We have had, in the past months, a great deal of discussion about the protection of our industries. It would be well if we had a little more discussion about the protection of small children. I say that particularly, because it leads me on to the second half of the case to which I have referred—that is to say, the status of the child. This was not the legal child of the offenders, or even the natural child. It was a child they had adopted. One may ask for what possible reason could people who intended to treat a child like this adopt it. One answer may be— have referred—that is to say, the status of the offenders—that this was a demented pair who had a lust for cruelty. That is rare. But the other reason why people do in such circumstances adopt children is not so rare, and that is for money, with the intention of putting out of the way an unwanted child. Here I should like, specially to say that. I would be very sorry to utter any word in disparagement of the excellent work which is being done by some of the reputable, good adoption societies. There is very much to be said on their side, and there have been many cases of great and beneficent kindness done under adoption ; but, when all is said and done on that side, there still remains a very dark side, and a case like this brings it pointedly to the fore.

There are two main reasons why people, who afterwards brutally illtreat children, adopt them. One is that adoption affords them the means of getting a cheap form of labour, employing a small child as their slave—by no means, I am afraid, uncommon—and the other is that money passes, usually in the ease of an illegitimate child, and the people who adopt know perfectly well that they will be carrying out the wishes of those who place it in their hands if they get rid of it. And it does not take very much neglect, or even cruelty, to get rid of a very small infant.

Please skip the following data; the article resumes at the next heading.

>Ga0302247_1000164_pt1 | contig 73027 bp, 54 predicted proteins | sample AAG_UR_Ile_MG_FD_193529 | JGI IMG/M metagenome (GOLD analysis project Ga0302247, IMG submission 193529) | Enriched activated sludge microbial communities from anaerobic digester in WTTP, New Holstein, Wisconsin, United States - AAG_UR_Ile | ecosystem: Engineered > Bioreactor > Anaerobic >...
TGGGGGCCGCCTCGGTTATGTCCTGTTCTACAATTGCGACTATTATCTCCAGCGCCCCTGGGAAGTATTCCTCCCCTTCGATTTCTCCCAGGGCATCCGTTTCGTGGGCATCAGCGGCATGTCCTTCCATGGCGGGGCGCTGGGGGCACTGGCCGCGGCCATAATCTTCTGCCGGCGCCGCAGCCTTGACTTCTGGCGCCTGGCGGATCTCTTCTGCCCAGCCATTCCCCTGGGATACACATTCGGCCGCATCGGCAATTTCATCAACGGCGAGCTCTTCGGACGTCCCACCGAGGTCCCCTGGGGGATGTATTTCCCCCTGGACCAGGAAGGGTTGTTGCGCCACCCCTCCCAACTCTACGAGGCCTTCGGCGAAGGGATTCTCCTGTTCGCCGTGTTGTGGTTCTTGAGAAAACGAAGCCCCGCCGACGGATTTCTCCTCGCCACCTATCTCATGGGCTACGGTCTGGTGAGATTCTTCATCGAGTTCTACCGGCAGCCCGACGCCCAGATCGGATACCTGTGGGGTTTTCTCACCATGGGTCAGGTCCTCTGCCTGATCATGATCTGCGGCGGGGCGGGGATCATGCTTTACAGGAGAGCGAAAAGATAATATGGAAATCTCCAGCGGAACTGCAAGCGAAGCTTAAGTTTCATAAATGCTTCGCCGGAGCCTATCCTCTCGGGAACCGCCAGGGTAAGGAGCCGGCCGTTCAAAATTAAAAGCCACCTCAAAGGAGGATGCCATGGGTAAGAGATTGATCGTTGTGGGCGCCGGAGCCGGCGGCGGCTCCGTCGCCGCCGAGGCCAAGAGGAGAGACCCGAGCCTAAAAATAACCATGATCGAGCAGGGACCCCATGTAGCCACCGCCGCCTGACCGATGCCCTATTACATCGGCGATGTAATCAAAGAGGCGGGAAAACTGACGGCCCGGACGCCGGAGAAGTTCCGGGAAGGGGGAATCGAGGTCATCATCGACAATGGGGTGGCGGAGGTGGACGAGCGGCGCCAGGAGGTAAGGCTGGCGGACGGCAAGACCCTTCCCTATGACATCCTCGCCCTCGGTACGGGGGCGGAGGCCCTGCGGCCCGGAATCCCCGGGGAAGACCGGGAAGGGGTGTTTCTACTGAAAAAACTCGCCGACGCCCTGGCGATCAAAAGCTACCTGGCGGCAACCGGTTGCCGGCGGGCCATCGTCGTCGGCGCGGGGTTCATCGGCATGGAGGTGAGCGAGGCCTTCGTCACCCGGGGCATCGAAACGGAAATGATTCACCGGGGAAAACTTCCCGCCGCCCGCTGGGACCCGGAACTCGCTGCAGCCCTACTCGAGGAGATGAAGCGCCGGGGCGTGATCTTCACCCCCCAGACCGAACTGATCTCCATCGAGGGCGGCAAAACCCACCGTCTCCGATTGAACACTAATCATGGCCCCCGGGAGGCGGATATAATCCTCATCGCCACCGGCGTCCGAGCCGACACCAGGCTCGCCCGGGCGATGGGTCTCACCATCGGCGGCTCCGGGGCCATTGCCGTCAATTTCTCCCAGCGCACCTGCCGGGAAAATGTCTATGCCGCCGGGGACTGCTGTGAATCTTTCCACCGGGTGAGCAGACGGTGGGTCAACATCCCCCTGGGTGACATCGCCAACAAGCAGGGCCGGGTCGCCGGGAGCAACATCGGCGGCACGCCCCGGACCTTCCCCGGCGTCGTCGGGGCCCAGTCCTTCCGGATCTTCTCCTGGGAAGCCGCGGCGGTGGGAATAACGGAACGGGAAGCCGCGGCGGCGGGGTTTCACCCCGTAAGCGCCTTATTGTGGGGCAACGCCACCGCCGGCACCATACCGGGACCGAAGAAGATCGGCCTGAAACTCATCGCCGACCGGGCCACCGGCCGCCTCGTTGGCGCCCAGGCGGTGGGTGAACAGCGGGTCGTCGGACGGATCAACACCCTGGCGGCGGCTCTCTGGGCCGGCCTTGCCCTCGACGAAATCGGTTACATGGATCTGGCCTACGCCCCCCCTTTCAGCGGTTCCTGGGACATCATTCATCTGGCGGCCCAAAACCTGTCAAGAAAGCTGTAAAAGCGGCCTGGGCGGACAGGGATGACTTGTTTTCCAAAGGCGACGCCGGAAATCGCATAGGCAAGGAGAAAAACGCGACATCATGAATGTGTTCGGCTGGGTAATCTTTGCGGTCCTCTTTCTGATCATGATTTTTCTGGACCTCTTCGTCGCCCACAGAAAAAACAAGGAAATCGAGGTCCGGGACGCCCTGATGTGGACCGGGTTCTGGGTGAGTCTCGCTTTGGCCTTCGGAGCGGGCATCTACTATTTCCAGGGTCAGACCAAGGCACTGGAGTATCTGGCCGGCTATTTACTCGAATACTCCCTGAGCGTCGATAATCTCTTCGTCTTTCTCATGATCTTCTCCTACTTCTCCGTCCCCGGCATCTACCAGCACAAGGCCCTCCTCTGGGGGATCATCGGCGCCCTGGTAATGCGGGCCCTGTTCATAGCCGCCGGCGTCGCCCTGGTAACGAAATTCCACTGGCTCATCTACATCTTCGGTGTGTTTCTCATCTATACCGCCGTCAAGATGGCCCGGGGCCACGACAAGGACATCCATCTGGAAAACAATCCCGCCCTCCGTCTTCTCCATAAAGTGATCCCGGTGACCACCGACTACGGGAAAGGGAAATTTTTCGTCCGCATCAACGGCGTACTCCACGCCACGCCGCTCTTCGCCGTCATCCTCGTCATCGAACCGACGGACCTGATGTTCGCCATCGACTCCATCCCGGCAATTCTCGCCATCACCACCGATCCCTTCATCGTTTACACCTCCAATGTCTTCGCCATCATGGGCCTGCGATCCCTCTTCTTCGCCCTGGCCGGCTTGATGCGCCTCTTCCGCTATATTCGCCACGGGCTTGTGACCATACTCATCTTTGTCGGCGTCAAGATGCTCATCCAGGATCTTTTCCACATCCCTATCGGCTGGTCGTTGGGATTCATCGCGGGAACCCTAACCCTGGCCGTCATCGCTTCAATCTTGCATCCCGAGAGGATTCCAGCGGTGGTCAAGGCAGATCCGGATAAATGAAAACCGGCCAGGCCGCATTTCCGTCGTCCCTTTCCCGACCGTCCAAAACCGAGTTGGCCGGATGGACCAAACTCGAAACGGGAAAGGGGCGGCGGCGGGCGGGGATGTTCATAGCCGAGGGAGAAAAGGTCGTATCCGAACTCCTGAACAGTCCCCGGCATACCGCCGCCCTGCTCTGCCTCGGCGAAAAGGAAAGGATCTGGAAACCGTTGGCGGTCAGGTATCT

In that connection I would bring to your Lordships' attention some evidence that was given before a Committee which was appointed in August. 1020, and reported in February, 1921—three years ago. That was presided over by Sir Alfred Hopkinson, and had upon it one of the most prominent members of the late Government. Mr. Neville Chamber- lain. Their Report was unanimous, and they reported also that the matter was urgent. Three years have elapsed and so far nothing has been done to remedy this state of things. This is a case taken from the evidence of one of the Directors of the National Society for the Prevention of Cruelty to Children given before that Committee : — It is not unusual to find persons of known bad habits adopting children. A child, eleven months old, passed through several hands until it came into the charge of a young married woman, the wife of a sailor. She adopted the child with a payment of £16 10s. The woman was of loose character, and on more than one occasion had been in hospital suffering from venereal disease. The witness then goes into details, of a horrible character, with which I need not trouble your Lordships, but he quotes this incident: — Though the child was removed to a place of safety, it died as the result of the neglect of the foster-mother who, when prosecuted, was sent to prison for two months. And presumably, on coming out of prison two months later; she could do the same thing to another child.